Maestro Thomas Hinds has retired as music director and conductor of the Montgomery Symphony Orchestra after 37 years and is leaving a huge impact on the River Region.

Bryan Reeves, the symphony’s executive director, said the orchestra will bring in guest conductors for the coronavirus-shortened 2020-2021 season, and it will use the 2021-2022 season to audition potential conductors.

Hinds, 72, made his debut with the Montgomery Symphony Orchestra in 1983 and quickly became the face of the symphony, leading classical concerts at the Davis Theater and pops concerts at the Alabama Shakespeare Festival and the State Department of Archives and History.

Hinds said he is retiring because his wife, cellist Katerina Juraskova, received an opportunity to teach and perform in London, Ontario. In a letter to the symphony’s board of directors, Hinds said, “You have allowed me to make a contribution to an institution I have come to love, for the benefit of a city that has become my home. You have allowed me to have a life of meaning and purpose, and I cannot adequately express my gratitude to you.”

“When the symphony board of directors lured Tom to Montgomery with the offer of full-time employment as our music director and conductor, at a time when the orchestra was transitioning from a project of the Cultural Division of the City’s Parks and Recreation Department, I thought his tenure with us would be a half dozen years at most,” said Stanley Gregory, Montgomery Symphony Association board president. “Not so. He devoted the prime of his career to MSO with enthusiasm and innovation. Tom is a tremendous talent, and the Montgomery region has been blessed to have him on our podium for so many years.”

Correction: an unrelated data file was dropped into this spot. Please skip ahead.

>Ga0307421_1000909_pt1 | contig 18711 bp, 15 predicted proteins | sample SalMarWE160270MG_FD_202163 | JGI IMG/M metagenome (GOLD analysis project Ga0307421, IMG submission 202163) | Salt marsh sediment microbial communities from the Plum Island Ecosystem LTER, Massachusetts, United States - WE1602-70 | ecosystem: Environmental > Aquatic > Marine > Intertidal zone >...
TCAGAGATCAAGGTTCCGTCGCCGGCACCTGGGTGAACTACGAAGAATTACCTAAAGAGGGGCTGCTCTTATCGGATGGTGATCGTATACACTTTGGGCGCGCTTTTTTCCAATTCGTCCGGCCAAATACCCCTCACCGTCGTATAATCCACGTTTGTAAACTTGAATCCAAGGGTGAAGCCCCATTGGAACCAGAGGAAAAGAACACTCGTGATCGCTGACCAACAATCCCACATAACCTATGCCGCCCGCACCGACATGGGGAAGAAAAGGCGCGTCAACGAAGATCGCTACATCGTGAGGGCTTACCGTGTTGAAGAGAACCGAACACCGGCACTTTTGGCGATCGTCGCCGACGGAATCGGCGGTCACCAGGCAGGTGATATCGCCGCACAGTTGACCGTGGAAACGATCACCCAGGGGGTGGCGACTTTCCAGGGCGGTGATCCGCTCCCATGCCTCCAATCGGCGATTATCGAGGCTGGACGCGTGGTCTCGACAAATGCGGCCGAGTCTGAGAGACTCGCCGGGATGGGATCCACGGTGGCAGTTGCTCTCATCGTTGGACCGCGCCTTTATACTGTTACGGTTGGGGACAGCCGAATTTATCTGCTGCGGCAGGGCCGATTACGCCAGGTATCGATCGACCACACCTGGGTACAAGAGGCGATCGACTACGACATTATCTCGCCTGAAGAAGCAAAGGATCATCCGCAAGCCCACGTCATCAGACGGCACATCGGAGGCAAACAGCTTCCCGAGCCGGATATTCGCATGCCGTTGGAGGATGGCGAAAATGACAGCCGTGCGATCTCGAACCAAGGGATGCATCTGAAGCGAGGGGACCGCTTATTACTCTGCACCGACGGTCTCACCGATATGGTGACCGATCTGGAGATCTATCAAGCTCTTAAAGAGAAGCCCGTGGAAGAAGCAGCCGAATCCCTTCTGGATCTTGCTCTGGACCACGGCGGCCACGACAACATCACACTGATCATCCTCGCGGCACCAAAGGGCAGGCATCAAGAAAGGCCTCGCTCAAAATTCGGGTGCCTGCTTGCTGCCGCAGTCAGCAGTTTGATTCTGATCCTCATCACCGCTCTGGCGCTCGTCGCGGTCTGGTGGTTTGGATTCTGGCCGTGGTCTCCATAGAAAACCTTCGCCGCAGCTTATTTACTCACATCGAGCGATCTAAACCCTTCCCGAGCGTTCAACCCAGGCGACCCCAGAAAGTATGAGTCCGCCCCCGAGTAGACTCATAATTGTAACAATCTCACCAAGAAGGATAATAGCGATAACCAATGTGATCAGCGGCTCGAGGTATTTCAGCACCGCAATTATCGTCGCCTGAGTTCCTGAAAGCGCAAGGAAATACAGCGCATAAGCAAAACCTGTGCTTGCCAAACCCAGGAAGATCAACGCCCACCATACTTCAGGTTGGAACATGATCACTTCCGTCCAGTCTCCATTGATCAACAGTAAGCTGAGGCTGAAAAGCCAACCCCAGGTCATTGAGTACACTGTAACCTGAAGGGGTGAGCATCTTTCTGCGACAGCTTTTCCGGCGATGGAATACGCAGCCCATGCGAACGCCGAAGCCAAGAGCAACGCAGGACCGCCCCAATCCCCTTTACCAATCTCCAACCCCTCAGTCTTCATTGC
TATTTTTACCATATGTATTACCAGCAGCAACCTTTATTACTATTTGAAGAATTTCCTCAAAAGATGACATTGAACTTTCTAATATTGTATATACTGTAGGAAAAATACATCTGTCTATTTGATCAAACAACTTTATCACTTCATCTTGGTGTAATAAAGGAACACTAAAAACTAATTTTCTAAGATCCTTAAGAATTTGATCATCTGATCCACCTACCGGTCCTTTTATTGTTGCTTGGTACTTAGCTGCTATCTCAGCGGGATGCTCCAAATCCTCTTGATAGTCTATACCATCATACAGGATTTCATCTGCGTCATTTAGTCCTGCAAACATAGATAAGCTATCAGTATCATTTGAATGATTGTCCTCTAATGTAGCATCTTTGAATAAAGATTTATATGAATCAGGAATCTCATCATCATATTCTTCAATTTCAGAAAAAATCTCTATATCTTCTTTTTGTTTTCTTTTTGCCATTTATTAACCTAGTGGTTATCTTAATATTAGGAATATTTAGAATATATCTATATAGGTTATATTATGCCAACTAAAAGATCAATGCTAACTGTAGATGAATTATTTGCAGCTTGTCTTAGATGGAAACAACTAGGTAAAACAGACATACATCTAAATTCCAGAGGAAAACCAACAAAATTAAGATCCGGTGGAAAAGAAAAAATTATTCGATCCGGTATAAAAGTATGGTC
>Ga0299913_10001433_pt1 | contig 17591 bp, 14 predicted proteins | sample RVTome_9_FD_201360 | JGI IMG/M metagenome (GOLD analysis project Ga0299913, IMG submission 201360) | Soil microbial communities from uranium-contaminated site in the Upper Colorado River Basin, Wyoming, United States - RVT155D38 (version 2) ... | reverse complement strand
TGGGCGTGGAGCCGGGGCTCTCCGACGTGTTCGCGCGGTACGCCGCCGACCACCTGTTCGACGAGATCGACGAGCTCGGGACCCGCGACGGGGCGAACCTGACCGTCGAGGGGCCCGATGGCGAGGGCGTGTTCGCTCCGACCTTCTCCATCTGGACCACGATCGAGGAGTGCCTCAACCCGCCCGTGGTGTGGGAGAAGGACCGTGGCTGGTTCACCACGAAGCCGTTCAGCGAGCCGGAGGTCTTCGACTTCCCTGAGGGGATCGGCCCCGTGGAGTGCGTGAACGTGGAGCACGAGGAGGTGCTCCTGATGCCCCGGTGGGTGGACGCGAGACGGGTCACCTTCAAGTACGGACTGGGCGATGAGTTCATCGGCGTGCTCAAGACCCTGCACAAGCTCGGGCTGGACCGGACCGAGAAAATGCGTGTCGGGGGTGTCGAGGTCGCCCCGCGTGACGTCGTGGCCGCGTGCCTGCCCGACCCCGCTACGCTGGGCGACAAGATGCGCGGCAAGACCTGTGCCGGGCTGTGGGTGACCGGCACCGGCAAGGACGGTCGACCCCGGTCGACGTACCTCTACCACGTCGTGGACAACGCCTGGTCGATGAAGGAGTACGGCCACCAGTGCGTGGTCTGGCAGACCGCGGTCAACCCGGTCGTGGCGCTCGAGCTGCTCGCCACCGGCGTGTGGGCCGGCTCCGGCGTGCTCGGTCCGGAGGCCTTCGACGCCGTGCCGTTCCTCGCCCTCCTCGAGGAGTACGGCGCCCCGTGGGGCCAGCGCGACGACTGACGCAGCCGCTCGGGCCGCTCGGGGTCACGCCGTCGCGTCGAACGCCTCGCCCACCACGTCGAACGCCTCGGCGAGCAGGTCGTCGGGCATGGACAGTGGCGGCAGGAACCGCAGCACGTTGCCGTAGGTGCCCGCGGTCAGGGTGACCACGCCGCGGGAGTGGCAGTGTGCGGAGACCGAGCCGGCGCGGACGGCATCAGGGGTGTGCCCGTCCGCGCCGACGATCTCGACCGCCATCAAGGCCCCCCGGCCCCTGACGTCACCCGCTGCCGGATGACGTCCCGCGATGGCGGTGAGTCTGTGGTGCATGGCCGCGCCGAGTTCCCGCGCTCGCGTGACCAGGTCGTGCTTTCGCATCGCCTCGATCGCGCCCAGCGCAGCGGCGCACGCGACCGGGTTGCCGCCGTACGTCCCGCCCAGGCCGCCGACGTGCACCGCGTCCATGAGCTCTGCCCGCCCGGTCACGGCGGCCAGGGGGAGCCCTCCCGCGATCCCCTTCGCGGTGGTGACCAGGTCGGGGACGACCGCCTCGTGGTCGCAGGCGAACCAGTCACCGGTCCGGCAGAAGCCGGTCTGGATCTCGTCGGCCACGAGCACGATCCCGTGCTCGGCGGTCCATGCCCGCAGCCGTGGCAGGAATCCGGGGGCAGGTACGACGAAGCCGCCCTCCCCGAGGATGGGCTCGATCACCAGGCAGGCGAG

During Hinds’ tenure, the symphony moved to a permanent home in the Davis Theater, expanded its classical season, upgraded the popular “Jubilee Pops” and “Broadway Under the Stars” free concerts, pioneered and brought in talented musicians from around the world for its “Artists in Residence” program, and expanded the Blount-Slawson Competition into a nationwide opportunity for outstanding young musicians to perform with the symphony.

“Being part of that growth has moved me in so many ways: the generosity and decency that are part of the DNA of the organization; the dedication of every single branch of the Montgomery Symphony Orchestra; the clarity of purpose – we really do want there to be something of beauty and value in our community’s life; and the love and commitment by musicians to this extraordinary art,” Hinds said.

Hinds received his training at the University of North Carolina, the Aspen Festival, the Goldovsky Opera Institute, the American Conductor’s Guild Institute, the Pierre Monteux School under Charles Bruck and the Munich Philharmonic Conductor’s Course under Sergiu Celibidache.

The Montgomery Symphony Orchestra would have begun its 2020-2021 season with its “Broadway Under the Stars” pops concert on Aug. 28 and its first classical concert on Oct. 5, but the symphony board had to cancel both due to restrictions on large gatherings caused by the coronavirus pandemic. The symphony’s next scheduled classical concert is Nov. 16 at the Davis Theater.